Willy Beamin comes right back in King’s Bishop

Somewhere downstate, trainer Rick Dutrow is laughing. All the way to the bank. While Dutrow was at A

Somewhere downstate, trainer Rick Dutrow is laughing.

All the way to the bank.

Earlier Saturday afternoon, before his 3-year-old gelding Willy Beamin ran three days after his last race to win the Grade I $500,000 King’s Bishop at Sar­atoga Race Course, many may have thought any laughter coming from his direction would be the man­iacal kind. After all, early in the week he had talked about running Willy Beamin in the Travers if he won the Albany — a state-bred stakes — on Wednesday.

Now, Dutrow has had some success running horses back on less than a week’s rest before, but the $1 million Travers is a pretty big step up from a state-bred race worth $150,000.

Wednesday morning, it was announced Willy Beamin was entered instead in the seven-furlong King’s Bishop against some of the nation’s top sprinters.

“Unbelievable,” admitted owner James Riccio after Saturday’s win. “He started getting good, good, good. The other day, he had a lot left in the tank, and he didn’t even really ask him to run [in the Alb­any]. Dutrow is great at that. They run better the second time.”

Riccio claimed Willy Beamin at Aqueduct in March for $25,000. With this win alone, the horse returned more than a 10-fold profit with a $300,000 check.

Riccio said Dutrow was not on hand because he had a lot of horses to work at Aqueduct.

Jockey Alan Garcia was on hand, though, and he said even he was a little surprised how much horse he had left after riding him to a win just three days ago.

“I thought he would run a good race,” Garcia said. “I said, ‘OK, let me get in the money this day.’ But I wasn’t expecting to run that big. Dutrow knows what he’s doing.”

Garcia did, too.

Three days after wiring the field in the Albany through 11⁄8 miles, he kept Willy Beamin back off the pace to let Doctor Chit and Trinniberg fly through a 22.28 first quarter and 45.13 half mile. Entering the stretch, he started making his move, but he didn’t really kick in until about the last 70 yards when he sped past Fort Loudon, Unbridled’s Note and Doctor Chit, who finished second, third and fourth, respectively behind him.

Willy Beamin hit the wire a half length in front of Fort Loudon, who got a nose out in front of Unbrid­led’s Note.

“It was a pretty good race,” Garcia said. “The speed went on and my horse was comfortable the way he was going. I was turning for home looking for room, angled out and he did it.”

Favorite Currency Swap, trained by Saratoga Central Catholic grad­uate Teresa Pompay, was sixth and not a factor. He got stuck inside of horses, and jockey Rajiv Maragh was given no window to climb through.

“I think he just wasn’t very comfortable in on the rail,” Pompay said. “He’s better when he can get out and make a big run. I think he, down in on the rail, he’s such a big, wide horse, I just think he’s not as comfortable.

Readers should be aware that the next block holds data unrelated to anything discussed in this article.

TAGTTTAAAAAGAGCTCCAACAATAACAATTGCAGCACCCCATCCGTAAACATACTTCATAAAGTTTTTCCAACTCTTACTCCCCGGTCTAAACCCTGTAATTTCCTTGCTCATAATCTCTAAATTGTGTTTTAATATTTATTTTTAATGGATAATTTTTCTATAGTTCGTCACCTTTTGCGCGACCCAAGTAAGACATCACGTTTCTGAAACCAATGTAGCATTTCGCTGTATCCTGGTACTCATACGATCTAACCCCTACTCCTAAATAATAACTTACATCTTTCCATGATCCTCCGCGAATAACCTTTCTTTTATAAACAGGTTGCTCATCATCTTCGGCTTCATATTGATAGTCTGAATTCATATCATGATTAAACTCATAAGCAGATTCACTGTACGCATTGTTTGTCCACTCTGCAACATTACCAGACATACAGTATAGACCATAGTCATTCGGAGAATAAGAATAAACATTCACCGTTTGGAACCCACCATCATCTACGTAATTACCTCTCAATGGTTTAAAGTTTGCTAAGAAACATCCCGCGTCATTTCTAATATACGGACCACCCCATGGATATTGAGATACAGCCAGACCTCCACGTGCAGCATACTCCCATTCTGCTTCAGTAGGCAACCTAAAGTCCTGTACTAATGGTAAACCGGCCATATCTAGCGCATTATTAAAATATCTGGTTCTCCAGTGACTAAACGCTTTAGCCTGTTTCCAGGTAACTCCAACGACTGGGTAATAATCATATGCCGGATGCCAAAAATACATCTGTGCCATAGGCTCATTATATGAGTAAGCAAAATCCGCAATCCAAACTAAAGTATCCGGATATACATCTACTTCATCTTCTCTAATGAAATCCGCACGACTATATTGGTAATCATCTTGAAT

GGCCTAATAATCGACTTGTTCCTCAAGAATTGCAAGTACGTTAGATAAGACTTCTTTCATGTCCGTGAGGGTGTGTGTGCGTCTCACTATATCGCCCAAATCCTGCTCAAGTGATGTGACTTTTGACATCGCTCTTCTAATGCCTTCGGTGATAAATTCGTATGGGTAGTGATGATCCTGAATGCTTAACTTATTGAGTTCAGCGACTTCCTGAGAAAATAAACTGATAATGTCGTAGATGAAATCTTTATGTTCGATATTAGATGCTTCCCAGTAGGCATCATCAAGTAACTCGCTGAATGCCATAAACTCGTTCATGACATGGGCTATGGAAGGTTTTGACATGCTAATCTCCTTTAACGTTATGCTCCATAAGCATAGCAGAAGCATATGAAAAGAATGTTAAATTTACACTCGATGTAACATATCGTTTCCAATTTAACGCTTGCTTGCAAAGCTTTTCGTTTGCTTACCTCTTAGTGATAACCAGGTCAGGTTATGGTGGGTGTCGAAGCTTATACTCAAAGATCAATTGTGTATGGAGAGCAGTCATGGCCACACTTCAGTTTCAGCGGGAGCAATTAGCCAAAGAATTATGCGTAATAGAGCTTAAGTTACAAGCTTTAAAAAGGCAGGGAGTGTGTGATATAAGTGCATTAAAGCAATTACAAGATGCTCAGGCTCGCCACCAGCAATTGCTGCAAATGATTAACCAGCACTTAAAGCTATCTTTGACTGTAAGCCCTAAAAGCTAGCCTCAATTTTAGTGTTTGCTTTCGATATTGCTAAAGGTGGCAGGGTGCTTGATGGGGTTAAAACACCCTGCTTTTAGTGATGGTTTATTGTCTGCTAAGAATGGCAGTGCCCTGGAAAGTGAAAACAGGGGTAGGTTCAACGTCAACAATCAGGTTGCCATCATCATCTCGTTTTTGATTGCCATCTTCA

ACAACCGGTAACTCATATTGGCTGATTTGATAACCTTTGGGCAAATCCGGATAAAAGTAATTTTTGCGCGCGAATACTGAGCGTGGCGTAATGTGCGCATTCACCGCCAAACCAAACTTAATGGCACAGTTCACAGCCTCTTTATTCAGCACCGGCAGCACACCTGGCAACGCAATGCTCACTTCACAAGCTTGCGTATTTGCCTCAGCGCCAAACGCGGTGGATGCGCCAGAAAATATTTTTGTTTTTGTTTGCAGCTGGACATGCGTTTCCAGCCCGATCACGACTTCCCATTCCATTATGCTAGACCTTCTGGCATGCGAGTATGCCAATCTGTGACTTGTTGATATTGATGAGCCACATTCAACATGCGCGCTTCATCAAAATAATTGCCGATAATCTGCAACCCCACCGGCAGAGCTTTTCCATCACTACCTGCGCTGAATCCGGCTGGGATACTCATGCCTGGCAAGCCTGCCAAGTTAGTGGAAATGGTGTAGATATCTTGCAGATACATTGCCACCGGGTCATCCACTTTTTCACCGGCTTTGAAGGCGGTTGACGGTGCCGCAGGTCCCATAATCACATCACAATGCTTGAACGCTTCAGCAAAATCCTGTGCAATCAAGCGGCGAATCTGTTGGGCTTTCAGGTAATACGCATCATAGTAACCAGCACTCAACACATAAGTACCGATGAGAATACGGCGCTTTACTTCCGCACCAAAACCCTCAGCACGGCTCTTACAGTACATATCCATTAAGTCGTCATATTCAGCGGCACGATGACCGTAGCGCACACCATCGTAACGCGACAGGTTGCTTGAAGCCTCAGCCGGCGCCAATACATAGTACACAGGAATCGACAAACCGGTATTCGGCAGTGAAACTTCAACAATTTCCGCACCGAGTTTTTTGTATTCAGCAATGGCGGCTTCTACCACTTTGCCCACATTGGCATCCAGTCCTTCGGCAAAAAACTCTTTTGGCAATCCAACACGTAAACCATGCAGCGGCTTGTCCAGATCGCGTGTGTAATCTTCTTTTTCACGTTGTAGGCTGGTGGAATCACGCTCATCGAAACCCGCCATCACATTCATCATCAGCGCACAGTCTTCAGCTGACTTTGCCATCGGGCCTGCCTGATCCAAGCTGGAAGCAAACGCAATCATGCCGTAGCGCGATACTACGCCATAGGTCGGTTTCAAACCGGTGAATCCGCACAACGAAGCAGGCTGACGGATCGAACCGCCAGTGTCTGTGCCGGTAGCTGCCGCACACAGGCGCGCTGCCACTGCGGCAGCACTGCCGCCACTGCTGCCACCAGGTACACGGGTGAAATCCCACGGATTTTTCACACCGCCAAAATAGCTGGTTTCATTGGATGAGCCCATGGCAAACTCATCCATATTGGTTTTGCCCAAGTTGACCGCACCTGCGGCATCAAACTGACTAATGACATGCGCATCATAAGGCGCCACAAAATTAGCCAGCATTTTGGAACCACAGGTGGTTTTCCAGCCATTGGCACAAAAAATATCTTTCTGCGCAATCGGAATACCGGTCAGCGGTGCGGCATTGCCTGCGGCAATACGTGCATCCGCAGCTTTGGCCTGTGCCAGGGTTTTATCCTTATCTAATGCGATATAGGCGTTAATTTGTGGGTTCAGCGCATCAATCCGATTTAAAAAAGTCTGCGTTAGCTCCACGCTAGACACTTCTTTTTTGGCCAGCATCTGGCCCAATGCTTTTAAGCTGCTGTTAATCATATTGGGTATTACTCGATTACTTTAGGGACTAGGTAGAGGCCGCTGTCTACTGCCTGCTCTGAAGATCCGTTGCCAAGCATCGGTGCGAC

“When they turned for home and he still wasn’t able to get him out, and I knew it was going to be tough. He tried to make one run to come up through, and he just doesn’t get real comfortable that way. He wants to be able to get out and make a run that way.”

He tried to rally along the rail in the final furlong, but couldn’t keep up the necessary kick.

Runner-up Fort Loudon was put to the whip at the quarter pole and worked to get his nose ahead of Unbridled’s Note.

“He broke good,” said jockey Junior Alvarado. “He has the tendency to be lazy in the race, but he picked up the bridle really good. I had my chance to go outside with him. We waited in our position until we turned for home.

“Turning for home, you have to ride him hard. He won’t give you anything unless you get into him. We just got beat at the wire. He was trying.”

Hall of Famer Nick Zito saddled Fort Loudon, who had won three straight before finishing fifth in the Amsterdam here July 29, a race Currency Swap won by 13⁄4 lengths over Doctor Chit.

“The horse ran great,” Zito said. “He tried his heart out. It’s hard to figure out this business. The horse [Willy Beamin] ran three days ago. What can you do? That’s the way it goes. There’s one thing about racing — you can never figure it out. I’m just happy my horse ran well. I thought we had it won. I was waiting for the wire. Still, when they’re running great, you have to be happy.”

Pompay echoed Zito’s astonishment at Willy Beamin’s win when asked if she thought the horse had it in him to win this Travers Day Grade I just three days after winning his biggest race in a listed state-bred stakes.

“No! It’s crazy, right?,” Pompay said. “You never know.”

You never know.

Even Riccio isn’t quite sure.

Thinking about where Willy Beamin might start his next race, Riccio joked — though it may be a mistake to assume it was a joke — about the possibility of an entry just around the corner.

“I would say he’s going to get a couple months off,” Riccio said. “We’ll figure it out. We didn’t look that far down the road, but you never know. Rick might have something up his sleeve. What’s today, Saturday? There’s something Thursday, but they drew already.”

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